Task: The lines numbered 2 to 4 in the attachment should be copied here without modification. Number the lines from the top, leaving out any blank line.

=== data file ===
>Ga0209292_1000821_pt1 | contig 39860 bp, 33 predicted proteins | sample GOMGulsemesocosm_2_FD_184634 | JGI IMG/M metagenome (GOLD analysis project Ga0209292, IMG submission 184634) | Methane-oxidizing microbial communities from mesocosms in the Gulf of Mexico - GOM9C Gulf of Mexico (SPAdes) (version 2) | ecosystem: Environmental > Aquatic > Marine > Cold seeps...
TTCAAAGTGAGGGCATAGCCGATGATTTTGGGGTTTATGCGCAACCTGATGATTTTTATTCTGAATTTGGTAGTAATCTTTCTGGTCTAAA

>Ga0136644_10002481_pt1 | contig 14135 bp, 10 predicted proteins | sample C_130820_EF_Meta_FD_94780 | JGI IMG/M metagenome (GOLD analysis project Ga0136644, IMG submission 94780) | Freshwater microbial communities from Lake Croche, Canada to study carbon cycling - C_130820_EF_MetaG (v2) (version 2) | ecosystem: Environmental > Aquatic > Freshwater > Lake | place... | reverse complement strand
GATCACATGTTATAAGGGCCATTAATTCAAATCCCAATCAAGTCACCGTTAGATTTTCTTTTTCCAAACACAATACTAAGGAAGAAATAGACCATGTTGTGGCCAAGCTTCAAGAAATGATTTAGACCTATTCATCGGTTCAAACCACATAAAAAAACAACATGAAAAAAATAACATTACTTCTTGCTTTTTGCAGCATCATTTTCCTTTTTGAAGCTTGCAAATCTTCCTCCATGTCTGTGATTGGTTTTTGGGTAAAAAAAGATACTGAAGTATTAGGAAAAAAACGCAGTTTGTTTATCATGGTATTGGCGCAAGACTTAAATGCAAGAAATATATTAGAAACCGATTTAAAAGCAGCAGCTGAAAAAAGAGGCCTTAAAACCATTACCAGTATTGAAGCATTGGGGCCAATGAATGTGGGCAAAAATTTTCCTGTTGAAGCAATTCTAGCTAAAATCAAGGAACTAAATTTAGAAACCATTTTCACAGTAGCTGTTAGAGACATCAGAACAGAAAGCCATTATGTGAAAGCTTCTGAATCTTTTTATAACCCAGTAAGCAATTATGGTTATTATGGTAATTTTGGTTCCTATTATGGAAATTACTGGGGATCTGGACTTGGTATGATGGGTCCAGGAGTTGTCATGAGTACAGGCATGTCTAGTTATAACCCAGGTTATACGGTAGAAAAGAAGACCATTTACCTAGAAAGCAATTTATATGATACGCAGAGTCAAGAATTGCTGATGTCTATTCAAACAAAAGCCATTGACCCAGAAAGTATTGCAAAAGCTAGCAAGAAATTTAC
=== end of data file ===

TTCAAAGTGAGGGCATAGCCGATGATTTTGGGGTTTATGCGCAACCTGATGATTTTTATTCTGAATTTGGTAGTAATCTTTCTGGTCTAAA

>Ga0136644_10002481_pt1 | contig 14135 bp, 10 predicted proteins | sample C_130820_EF_Meta_FD_94780 | JGI IMG/M metagenome (GOLD analysis project Ga0136644, IMG submission 94780) | Freshwater microbial communities from Lake Croche, Canada to study carbon cycling - C_130820_EF_MetaG (v2) (version 2) | ecosystem: Environmental > Aquatic > Freshwater > Lake | place... | reverse complement strand
GATCACATGTTATAAGGGCCATTAATTCAAATCCCAATCAAGTCACCGTTAGATTTTCTTTTTCCAAACACAATACTAAGGAAGAAATAGACCATGTTGTGGCCAAGCTTCAAGAAATGATTTAGACCTATTCATCGGTTCAAACCACATAAAAAAACAACATGAAAAAAATAACATTACTTCTTGCTTTTTGCAGCATCATTTTCCTTTTTGAAGCTTGCAAATCTTCCTCCATGTCTGTGATTGGTTTTTGGGTAAAAAAAGATACTGAAGTATTAGGAAAAAAACGCAGTTTGTTTATCATGGTATTGGCGCAAGACTTAAATGCAAGAAATATATTAGAAACCGATTTAAAAGCAGCAGCTGAAAAAAGAGGCCTTAAAACCATTACCAGTATTGAAGCATTGGGGCCAATGAATGTGGGCAAAAATTTTCCTGTTGAAGCAATTCTAGCTAAAATCAAGGAACTAAATTTAGAAACCATTTTCACAGTAGCTGTTAGAGACATCAGAACAGAAAGCCATTATGTGAAAGCTTCTGAATCTTTTTATAACCCAGTAAGCAATTATGGTTATTATGGTAATTTTGGTTCCTATTATGGAAATTACTGGGGATCTGGACTTGGTATGATGGGTCCAGGAGTTGTCATGAGTACAGGCATGTCTAGTTATAACCCAGGTTATACGGTAGAAAAGAAGACCATTTACCTAGAAAGCAATTTATATGATACGCAGAGTCAAGAATTGCTGATGTCTATTCAAACAAAAGCCATTGACCCAGAAAGTATTGCAAAAGCTAGCAAGAAATTTAC